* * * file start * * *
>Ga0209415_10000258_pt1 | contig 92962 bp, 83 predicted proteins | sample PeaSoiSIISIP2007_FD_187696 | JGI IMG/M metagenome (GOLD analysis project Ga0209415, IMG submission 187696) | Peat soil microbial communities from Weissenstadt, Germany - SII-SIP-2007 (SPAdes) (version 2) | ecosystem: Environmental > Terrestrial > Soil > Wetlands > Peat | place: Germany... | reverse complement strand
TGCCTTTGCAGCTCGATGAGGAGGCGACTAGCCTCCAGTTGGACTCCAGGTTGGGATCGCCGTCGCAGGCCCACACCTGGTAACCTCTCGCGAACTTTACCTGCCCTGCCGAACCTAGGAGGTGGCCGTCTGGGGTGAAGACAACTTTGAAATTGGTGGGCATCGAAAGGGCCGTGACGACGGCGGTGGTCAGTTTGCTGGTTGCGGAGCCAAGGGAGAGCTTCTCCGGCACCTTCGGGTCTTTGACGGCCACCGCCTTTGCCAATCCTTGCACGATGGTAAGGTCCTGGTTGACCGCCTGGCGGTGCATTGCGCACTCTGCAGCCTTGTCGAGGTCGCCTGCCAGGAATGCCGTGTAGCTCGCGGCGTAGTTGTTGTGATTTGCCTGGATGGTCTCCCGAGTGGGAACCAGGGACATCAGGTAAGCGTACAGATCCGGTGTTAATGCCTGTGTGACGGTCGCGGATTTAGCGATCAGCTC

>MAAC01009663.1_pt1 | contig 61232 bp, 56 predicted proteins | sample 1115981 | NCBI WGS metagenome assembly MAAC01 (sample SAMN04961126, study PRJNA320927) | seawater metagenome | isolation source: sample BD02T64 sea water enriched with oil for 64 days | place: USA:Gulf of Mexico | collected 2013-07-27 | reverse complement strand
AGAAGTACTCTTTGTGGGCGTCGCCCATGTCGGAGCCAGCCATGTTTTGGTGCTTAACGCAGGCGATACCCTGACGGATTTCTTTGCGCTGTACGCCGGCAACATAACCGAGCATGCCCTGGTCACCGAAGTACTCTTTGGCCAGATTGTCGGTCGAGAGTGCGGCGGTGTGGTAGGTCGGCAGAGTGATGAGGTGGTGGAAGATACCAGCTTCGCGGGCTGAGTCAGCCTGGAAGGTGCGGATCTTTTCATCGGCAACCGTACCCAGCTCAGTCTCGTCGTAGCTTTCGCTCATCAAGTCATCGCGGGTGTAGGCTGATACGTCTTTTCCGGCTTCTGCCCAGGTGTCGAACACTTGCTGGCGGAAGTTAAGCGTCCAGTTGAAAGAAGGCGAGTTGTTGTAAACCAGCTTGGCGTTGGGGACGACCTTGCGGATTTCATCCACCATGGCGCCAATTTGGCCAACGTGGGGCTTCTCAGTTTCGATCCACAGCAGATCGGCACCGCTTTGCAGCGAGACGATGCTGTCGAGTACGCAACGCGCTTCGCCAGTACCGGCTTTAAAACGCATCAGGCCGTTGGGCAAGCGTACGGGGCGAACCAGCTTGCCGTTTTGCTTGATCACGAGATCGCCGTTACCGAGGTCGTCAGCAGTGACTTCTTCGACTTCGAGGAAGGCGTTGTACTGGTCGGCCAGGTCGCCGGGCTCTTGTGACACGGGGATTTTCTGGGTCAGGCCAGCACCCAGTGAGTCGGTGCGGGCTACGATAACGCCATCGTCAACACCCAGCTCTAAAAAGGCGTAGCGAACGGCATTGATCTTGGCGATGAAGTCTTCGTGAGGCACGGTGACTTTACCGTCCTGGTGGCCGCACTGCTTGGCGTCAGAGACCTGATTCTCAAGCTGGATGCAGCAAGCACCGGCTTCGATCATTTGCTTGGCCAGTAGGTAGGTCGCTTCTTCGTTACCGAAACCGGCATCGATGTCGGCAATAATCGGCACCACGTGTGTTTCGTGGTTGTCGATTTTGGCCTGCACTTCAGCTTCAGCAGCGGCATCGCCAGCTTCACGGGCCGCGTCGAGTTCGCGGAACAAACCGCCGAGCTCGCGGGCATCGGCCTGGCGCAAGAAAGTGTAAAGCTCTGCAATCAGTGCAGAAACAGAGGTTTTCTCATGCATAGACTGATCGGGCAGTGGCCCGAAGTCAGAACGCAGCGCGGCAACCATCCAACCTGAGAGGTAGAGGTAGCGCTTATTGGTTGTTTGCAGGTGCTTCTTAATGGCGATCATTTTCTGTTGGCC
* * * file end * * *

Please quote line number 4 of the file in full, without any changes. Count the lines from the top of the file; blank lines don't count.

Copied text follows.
AGAAGTACTCTTTGTGGGCGTCGCCCATGTCGGAGCCAGCCATGTTTTGGTGCTTAACGCAGGCGATACCCTGACGGATTTCTTTGCGCTGTACGCCGGCAACATAACCGAGCATGCCCTGGTCACCGAAGTACTCTTTGGCCAGATTGTCGGTCGAGAGTGCGGCGGTGTGGTAGGTCGGCAGAGTGATGAGGTGGTGGAAGATACCAGCTTCGCGGGCTGAGTCAGCCTGGAAGGTGCGGATCTTTTCATCGGCAACCGTACCCAGCTCAGTCTCGTCGTAGCTTTCGCTCATCAAGTCATCGCGGGTGTAGGCTGATACGTCTTTTCCGGCTTCTGCCCAGGTGTCGAACACTTGCTGGCGGAAGTTAAGCGTCCAGTTGAAAGAAGGCGAGTTGTTGTAAACCAGCTTGGCGTTGGGGACGACCTTGCGGATTTCATCCACCATGGCGCCAATTTGGCCAACGTGGGGCTTCTCAGTTTCGATCCACAGCAGATCGGCACCGCTTTGCAGCGAGACGATGCTGTCGAGTACGCAACGCGCTTCGCCAGTACCGGCTTTAAAACGCATCAGGCCGTTGGGCAAGCGTACGGGGCGAACCAGCTTGCCGTTTTGCTTGATCACGAGATCGCCGTTACCGAGGTCGTCAGCAGTGACTTCTTCGACTTCGAGGAAGGCGTTGTACTGGTCGGCCAGGTCGCCGGGCTCTTGTGACACGGGGATTTTCTGGGTCAGGCCAGCACCCAGTGAGTCGGTGCGGGCTACGATAACGCCATCGTCAACACCCAGCTCTAAAAAGGCGTAGCGAACGGCATTGATCTTGGCGATGAAGTCTTCGTGAGGCACGGTGACTTTACCGTCCTGGTGGCCGCACTGCTTGGCGTCAGAGACCTGATTCTCAAGCTGGATGCAGCAAGCACCGGCTTCGATCATTTGCTTGGCCAGTAGGTAGGTCGCTTCTTCGTTACCGAAACCGGCATCGATGTCGGCAATAATCGGCACCACGTGTGTTTCGTGGTTGTCGATTTTGGCCTGCACTTCAGCTTCAGCAGCGGCATCGCCAGCTTCACGGGCCGCGTCGAGTTCGCGGAACAAACCGCCGAGCTCGCGGGCATCGGCCTGGCGCAAGAAAGTGTAAAGCTCTGCAATCAGTGCAGAAACAGAGGTTTTCTCATGCATAGACTGATCGGGCAGTGGCCCGAAGTCAGAACGCAGCGCGGCAACCATCCAACCTGAGAGGTAGAGGTAGCGCTTATTGGTTGTTTGCAGGTGCTTCTTAATGGCGATCATTTTCTGTTGGCC